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Points and Miles

Four Reasons Credit Cards Do Not Hurt Your Credit Score

Last Updated on September 18, 2021

I am fairly new to collecting points and miles. Before I started, I was confident taking out new credit cards would destroy my credit. I am not going the way of 50 Cent. I wouldn’t want my future house with 25 bathrooms to go into foreclosure. Turns out, I was worried for nothing. My credit score actually went up. You can take out credit cards and keep your bling. There are several reasons credit cards do not hurt your credit score.

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1. Payment History is the Single Most Important Factor

Payment history accounts for 35 percent of your credit score, much more than hard credit pulls. If you pay your bills on time, your credit score will improve. If you have more credit cards, and pay them on time, more on time payments are reported to credit bureaus. As long as you pay on time, more credit cards do not hurt your credit score in this portion of the calculation.

Organization is key in not missing payments. All of our credit cards are set to auto pay the statement balance each month, so I never have to worry about a payment slipping through the cracks. I also use Mint to keep track of our transactions and balances across all cards so our identity doesn’t get stolen without us noticing. That $0.69 charge in Brazil isn’t going through on my watch (this actually happened).

2. Credit Utilization is a Large Factor in Determining Your Credit Score

Credit utilization, your debt to credit ratio, accounts for 30 percent of your credit score. This is the single biggest reason my credit score went up when I took out more cards. If you have more credit, but spend the same amount, your credit utilization will improve dramatically. More credit cards do not hurt your credit score, they actually help.

The takeaway here is to not increase your spending because you have more credit. You don’t need three tigers. You aren’t Mike Tyson. Along the same lines, pay your bills in full each month. Any benefit you receive from points and miles will be more than canceled out by interest payments. If you need to carry a balance on your credit cards, hold off on taking out new ones for now.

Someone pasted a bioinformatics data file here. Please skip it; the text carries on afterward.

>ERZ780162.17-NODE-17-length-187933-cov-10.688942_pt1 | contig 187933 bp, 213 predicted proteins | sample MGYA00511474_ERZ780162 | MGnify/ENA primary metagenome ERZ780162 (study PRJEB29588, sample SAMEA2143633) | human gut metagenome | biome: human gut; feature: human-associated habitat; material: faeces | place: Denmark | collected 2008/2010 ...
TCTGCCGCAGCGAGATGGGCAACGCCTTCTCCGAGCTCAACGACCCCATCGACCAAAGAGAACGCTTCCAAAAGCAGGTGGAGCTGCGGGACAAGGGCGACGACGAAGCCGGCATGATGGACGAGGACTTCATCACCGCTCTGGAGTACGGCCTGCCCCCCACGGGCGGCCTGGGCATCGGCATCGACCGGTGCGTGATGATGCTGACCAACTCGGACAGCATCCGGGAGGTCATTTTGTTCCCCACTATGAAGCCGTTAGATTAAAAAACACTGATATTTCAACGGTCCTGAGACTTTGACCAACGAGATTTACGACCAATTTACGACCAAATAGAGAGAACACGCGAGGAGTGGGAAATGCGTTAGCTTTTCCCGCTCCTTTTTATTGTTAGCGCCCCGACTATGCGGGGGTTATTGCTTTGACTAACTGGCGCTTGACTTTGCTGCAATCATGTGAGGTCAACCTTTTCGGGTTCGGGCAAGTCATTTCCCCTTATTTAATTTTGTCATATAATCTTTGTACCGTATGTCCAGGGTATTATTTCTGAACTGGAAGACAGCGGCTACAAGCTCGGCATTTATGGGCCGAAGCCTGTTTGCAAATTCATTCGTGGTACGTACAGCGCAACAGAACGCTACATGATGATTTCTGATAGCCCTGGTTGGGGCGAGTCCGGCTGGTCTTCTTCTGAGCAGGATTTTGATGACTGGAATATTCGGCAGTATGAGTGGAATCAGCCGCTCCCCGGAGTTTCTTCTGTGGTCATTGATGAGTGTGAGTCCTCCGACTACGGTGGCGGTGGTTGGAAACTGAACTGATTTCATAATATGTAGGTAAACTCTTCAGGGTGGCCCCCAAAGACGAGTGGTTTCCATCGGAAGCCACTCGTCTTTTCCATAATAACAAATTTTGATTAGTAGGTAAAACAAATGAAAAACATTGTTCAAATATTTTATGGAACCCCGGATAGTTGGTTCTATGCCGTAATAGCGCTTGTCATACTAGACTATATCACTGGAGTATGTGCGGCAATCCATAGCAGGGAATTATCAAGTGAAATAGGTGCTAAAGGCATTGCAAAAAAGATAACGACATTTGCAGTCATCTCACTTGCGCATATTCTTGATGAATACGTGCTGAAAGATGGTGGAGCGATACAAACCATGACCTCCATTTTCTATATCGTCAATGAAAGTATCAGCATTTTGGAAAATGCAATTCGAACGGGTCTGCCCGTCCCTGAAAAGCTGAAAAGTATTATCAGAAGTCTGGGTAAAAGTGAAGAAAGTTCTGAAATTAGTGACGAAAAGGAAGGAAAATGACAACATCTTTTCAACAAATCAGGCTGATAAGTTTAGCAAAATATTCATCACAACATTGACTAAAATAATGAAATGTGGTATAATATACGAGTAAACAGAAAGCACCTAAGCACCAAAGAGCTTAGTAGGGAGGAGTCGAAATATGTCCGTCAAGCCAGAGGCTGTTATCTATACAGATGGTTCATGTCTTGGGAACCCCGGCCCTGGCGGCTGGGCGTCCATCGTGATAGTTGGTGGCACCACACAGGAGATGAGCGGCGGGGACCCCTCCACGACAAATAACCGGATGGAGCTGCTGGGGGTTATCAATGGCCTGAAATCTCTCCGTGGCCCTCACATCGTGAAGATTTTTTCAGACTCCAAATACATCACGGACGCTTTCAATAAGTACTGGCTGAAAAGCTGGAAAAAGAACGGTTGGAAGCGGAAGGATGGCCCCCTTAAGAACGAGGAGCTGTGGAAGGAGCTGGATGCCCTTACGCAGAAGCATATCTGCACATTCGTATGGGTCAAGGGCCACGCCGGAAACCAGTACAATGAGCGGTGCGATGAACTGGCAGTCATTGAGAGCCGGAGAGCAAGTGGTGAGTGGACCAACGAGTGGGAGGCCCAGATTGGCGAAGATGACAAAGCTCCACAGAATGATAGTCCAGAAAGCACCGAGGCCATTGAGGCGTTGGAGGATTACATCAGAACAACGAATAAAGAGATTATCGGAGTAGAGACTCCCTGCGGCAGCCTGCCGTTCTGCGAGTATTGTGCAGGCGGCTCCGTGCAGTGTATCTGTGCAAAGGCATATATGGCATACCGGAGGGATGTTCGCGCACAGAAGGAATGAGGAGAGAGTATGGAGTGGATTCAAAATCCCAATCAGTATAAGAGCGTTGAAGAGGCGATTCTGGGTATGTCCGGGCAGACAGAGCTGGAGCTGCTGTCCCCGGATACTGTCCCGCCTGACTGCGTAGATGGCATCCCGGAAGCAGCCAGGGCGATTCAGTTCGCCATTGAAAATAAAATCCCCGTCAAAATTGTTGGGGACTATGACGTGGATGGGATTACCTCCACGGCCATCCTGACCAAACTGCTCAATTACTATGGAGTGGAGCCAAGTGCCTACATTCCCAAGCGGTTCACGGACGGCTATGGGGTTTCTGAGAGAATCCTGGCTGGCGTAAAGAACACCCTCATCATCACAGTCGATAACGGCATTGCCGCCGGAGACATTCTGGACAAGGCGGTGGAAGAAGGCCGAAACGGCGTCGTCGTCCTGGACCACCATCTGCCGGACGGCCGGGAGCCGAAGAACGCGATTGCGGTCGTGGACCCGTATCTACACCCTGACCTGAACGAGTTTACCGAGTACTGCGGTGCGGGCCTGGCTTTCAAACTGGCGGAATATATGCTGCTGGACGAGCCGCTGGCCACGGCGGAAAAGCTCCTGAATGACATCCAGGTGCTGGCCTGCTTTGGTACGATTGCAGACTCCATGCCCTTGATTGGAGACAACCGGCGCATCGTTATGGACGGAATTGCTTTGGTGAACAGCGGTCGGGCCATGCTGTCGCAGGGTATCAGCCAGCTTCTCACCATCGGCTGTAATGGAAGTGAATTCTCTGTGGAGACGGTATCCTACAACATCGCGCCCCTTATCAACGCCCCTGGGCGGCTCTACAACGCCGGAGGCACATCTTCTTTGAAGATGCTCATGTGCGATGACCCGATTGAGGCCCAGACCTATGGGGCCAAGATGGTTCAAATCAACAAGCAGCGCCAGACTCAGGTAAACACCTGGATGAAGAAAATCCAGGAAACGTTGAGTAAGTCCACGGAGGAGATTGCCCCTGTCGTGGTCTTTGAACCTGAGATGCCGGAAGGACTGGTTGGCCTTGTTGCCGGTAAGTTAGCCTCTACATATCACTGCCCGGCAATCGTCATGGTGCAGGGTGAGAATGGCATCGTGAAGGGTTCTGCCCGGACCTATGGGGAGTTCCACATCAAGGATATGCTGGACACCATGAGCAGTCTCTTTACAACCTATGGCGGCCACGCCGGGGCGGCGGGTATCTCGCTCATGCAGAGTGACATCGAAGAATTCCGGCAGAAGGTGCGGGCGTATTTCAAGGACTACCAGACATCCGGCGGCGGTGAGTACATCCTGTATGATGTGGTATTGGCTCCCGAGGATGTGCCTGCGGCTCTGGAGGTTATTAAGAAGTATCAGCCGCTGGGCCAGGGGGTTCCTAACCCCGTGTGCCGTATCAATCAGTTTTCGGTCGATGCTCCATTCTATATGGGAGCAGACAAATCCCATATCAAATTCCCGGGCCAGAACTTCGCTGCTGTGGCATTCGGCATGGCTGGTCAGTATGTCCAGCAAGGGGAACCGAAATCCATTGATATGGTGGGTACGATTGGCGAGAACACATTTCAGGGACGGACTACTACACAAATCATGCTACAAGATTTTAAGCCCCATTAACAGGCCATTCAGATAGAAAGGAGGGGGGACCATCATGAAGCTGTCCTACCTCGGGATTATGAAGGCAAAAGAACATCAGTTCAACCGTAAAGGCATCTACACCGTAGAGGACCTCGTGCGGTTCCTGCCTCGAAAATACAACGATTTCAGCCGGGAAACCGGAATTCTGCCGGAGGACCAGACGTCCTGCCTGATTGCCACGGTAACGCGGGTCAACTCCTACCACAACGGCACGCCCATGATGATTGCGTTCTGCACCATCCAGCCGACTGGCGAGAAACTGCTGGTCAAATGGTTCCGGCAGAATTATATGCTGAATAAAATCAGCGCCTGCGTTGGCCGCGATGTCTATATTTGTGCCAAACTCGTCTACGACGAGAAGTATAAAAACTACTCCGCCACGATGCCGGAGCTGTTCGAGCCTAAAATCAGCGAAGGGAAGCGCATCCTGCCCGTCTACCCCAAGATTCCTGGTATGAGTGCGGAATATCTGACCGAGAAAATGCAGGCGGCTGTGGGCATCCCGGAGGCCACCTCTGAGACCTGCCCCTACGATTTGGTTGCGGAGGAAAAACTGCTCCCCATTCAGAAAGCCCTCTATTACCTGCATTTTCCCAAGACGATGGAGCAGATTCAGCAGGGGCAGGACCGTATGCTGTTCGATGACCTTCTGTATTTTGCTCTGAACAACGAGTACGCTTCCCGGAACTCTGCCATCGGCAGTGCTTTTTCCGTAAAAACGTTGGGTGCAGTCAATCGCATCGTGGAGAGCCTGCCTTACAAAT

3. Your Credit Score Improves as Your Cards Age

Once you take out credit cards, hold onto them. If you do not want to pay the annual fee after the first year, ask for a retention offer. Credit card companies will often give you a statement credit or some other incentive to keep the card. At a minimum, most companies let you downgrade to a no annual fee card. Do not attempt to downgrade until after the annual fee hits the second year, as some companies, in particular American Express, have been known to take back your intro bonus if you do a product change within the first year. Most credit card companies will refund the annual fee if you call them within a certain period of time. New credit cards can bring down your credit score a little, but just like the Golden Girls, your credit score will improve with age.

4. Hard Credit Inquiries Don’t Affect Your Score Very Long

Hard pulls on your credit are a small part of your credit score. If they affect your score at all, it will be minor and temporary if you already have good credit.

With that said, don’t waste a hard pull if you don’t have a decent chance of being approved. Before you apply for a card, a quick google search can tell you generally what range of credit scores are typically approved, as well as any limitations the company has in place. The order in which you apply for credit cards can be important. For example, as of the time of this writing. Chase has a 5/24 rule. If you have taken out or been listed as an authorized user on 5 cards from any company in the last 24 months, you will likely be declined. American Express limits the total number of its cards you can hold at once. Most companies will get nervous if you have taken out a lot of cards recently, but some more than others.